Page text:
This memoir about a Bay-Area writer's return to her religion is interesting, and strangely enough, brave, but for seemingly wrong reasons. Throughout the book, Oakes is constantly defending her journey of faith to her so-described progressive, punk, alterna-brethren, who seem to come off as less tolerant of diversity than the supposedly close-minded church-going folk she's supposed to be criticizing. It's almost as if reading the diary of a guilty soul who constantly needs to explain herself, or ...more
Aug 31, 2012 Goose rated it really liked it  ·  review of another edition
Perhaps it's unfair to review a book before I've totally finished it (so close!), but as I look forward to recommending this to some of the women in my life, I want to ensure that they, and anyone else picking up the book, do not get discouraged if it doesn't begin the way they want. The story is about an "unlikely" return to the Catholic Church by a woman who has spent significant time away. Moreover, she doesn't look like the stereotypical Catholic: she has tattoos, short hair (so you can almo ...more
Jan 14, 2013 Abbey rated it really liked it  ·  review of another edition
This book was so thoughtful, tentative, cautious, skeptical, and yet somehow optimistic and hopeful. After nearly 15 years outside of religion (and in the punk scene), Oakes decided to return to back to the church where she was baptized. I really appreciated the descriptions of her RCIA journey, spiritual direction with the Jesuits, and her trip to Rome. Homegirl rejects indoctrination and really seeks to find her own personal connection with the 'divine' - described as relational energy.

This i
My original review as I finished the book was this:

"As another believer who feels called to place herself 'in exile from the mainstream of the church', I find Oakes' telling of her story deeply nourishing, comforting, and encouraging. It's this kind of storytelling that will sustain the newest and most transformative growth in the body of Christ."

A few months later, I still wish I could articulate more of what I like about this book. But I don't think I can get very far. It speaks to me on an in
I really liked this irreverent, heartfelt memoir of someone coming to terms with what they believed and what they did not. I would love to have a chance to hang out with Kaya and talk theology with her some time. I too am a teacher with what seems to me to be a similar teaching style and have asked many of the same questions of the church, although I think I may have arrived at some different answers, I truly respect the path she has chosen and her ability to share that path so clearly with othe ...more
Apr 16, 2012 Christine rated it it was amazing  ·  review of another edition
I was fortunate enough to share in reading an advance copy. This work of non-fiction is a loving mix of research, insight and personal evolution. I enjoyed the conversational style mixed with observations and biblical references supporting elements the current leadership of the Roman Catholic church might disagree with. If you've ever wandered away from religion, this will help you realize we can always come home while providing a good laugh and just enough "touching moments".
Jan 10, 2013 ribbonknight rated it really liked it  ·  review of another edition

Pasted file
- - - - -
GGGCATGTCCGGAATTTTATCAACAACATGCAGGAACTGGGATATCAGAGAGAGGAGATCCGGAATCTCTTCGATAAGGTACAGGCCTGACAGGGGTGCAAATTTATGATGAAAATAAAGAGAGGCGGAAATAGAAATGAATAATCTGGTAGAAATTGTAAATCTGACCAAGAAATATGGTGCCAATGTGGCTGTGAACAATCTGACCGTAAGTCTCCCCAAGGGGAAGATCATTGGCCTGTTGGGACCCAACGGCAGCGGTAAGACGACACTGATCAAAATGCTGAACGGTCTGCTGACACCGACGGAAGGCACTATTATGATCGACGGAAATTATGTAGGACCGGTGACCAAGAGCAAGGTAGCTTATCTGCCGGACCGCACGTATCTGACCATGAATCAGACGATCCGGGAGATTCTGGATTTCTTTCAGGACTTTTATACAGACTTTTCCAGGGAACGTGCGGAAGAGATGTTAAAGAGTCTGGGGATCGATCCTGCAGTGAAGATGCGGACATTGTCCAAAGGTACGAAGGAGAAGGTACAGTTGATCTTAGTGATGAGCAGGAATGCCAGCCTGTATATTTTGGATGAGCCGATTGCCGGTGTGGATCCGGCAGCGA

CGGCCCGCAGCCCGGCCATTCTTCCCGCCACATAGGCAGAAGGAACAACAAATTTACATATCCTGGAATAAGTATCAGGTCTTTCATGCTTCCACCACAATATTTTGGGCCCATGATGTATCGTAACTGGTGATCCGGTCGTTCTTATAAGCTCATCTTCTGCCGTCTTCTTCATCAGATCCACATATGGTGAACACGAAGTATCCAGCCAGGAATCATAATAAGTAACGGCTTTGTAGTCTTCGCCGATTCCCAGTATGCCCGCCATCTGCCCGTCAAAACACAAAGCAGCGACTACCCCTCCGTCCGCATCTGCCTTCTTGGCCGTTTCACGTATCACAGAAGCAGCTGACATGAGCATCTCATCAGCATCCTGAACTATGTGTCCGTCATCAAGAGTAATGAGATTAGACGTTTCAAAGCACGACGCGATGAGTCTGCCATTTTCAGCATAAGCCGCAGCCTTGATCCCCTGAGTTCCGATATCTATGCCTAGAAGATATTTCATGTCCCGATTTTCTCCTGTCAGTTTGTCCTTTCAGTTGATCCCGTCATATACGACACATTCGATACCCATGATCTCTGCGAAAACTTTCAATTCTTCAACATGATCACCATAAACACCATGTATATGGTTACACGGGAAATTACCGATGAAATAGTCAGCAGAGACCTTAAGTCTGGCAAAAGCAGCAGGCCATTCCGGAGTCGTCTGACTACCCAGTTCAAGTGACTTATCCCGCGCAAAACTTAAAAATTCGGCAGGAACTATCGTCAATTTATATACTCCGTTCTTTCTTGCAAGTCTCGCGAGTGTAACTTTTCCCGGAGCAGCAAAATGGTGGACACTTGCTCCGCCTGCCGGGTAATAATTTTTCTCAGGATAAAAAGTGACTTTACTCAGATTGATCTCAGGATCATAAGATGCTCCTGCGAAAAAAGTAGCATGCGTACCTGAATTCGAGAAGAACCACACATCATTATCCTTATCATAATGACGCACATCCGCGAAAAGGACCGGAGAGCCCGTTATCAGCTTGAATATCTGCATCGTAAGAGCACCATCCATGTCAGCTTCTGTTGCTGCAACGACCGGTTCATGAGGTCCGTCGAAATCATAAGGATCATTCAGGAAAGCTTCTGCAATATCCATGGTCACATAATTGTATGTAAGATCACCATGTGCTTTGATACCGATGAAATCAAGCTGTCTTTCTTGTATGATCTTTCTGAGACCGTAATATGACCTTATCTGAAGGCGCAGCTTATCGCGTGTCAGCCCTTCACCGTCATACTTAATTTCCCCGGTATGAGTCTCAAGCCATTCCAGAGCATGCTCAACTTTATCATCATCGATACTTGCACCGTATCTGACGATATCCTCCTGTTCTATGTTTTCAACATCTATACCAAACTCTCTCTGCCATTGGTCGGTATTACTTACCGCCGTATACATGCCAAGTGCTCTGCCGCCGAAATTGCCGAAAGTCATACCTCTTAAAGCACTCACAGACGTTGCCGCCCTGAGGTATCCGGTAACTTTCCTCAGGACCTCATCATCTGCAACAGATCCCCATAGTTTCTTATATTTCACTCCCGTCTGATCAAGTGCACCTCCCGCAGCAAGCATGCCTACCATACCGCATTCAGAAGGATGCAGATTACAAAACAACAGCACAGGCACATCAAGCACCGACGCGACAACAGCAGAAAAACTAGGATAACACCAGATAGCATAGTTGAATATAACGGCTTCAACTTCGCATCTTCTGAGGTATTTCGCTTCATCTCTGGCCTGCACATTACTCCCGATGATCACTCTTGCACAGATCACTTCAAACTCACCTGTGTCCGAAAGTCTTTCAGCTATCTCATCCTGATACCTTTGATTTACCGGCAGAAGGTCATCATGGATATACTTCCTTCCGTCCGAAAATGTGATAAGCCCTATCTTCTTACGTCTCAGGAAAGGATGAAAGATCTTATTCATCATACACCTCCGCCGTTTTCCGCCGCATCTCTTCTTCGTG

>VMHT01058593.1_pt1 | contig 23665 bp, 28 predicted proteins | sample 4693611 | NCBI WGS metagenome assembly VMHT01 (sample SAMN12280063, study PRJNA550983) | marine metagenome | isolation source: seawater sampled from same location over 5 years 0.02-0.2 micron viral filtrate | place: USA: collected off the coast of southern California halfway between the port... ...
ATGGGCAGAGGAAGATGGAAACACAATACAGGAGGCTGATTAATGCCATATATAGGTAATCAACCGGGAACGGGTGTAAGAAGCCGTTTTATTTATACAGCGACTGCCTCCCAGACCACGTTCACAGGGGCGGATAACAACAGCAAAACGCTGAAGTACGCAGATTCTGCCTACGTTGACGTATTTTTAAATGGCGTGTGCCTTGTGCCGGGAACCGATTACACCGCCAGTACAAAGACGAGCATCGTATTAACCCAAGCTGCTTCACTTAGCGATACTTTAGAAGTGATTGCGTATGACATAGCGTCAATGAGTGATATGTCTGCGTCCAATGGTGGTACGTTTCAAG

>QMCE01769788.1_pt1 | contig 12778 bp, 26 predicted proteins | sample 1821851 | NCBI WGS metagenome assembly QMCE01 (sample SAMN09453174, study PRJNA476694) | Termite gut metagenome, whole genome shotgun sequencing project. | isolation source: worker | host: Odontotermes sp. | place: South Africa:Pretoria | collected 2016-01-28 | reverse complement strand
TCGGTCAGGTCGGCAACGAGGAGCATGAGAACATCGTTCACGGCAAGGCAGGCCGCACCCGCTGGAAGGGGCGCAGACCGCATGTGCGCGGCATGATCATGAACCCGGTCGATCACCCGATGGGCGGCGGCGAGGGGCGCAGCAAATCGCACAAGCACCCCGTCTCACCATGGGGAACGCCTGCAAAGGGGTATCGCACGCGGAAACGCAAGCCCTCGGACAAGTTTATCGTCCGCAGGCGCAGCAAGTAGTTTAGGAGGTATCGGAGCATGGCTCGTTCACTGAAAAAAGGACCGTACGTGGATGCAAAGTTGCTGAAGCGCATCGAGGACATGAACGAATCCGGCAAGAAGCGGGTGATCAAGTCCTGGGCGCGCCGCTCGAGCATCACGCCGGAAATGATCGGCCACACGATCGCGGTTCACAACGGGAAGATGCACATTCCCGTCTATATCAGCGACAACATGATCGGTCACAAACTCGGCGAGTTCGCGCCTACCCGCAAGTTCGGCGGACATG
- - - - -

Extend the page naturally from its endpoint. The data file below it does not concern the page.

I hope to write about this extensively in my blog, but for now I'll say that it meant a lot to me to read a whole book about someone struggling with/having a lot of the same issues with their Catholic faith as me. The book made me feel less alone.
Oct 07, 2012 Mary rated it it was amazing  ·  review of another edition
An honest, achingly real voice that made me laugh out loud. This book was more than entertaining and interesting as the author's personal journey back to the Catholic church. It was about cutting through centuries of BS to get back to the heart of what the church is really about. Loved this book!
Jul 31, 2012 Autaum rated it it was ok  ·  review of another edition
This was a Goodreads giveaway that I found pretty hard to get through. It was well written and I appreciate the story, but I guess it just wasn't the type of book that appealed to me! Unfortunately I didn't find it overly engaging, however I'm sure others will enjoy it.
Ben Bush
Is this the book that made Pope Benedict take early retirement? Answers inside!
Nov 12, 2012 Linda rated it it was amazing  ·  review of another edition
Really fun read. Good laughs, great insights. Can't wait to share with friends.
Lisa Krueger
This was an interesting, irreverent, readable, book I could relate to. In happening upon this book I was extremely curious as to how exactly someone raised in the Catholic Faith and who fell away from the Church in her adult life, could possibly reconcile her dislikes/distaste for the hierarchy of the Church and its dogma about abortion, gays and women and the Priest abuse scandals enough to actually "come back to the faith" in any meaningful way.

As the journey of this book began, I was struck
Annora Nin
Jun 25, 2013 Annora Nin rated it it was amazing  ·  review of another edition
I loved this book. I've found myself becoming interested in Catholicism again after a Catholic friend had given me a prayer to say in regard to something I am currently dealing with. The prayer, the Canticle of Daniel, apparently can be found in the Roman Catholic and Greek Bibles, are part of the Apocryphal, but is not something you will find outside of these particular books, and when I started saying the prayer every morning something about the flow of the prayer resonated with me in some pla ...more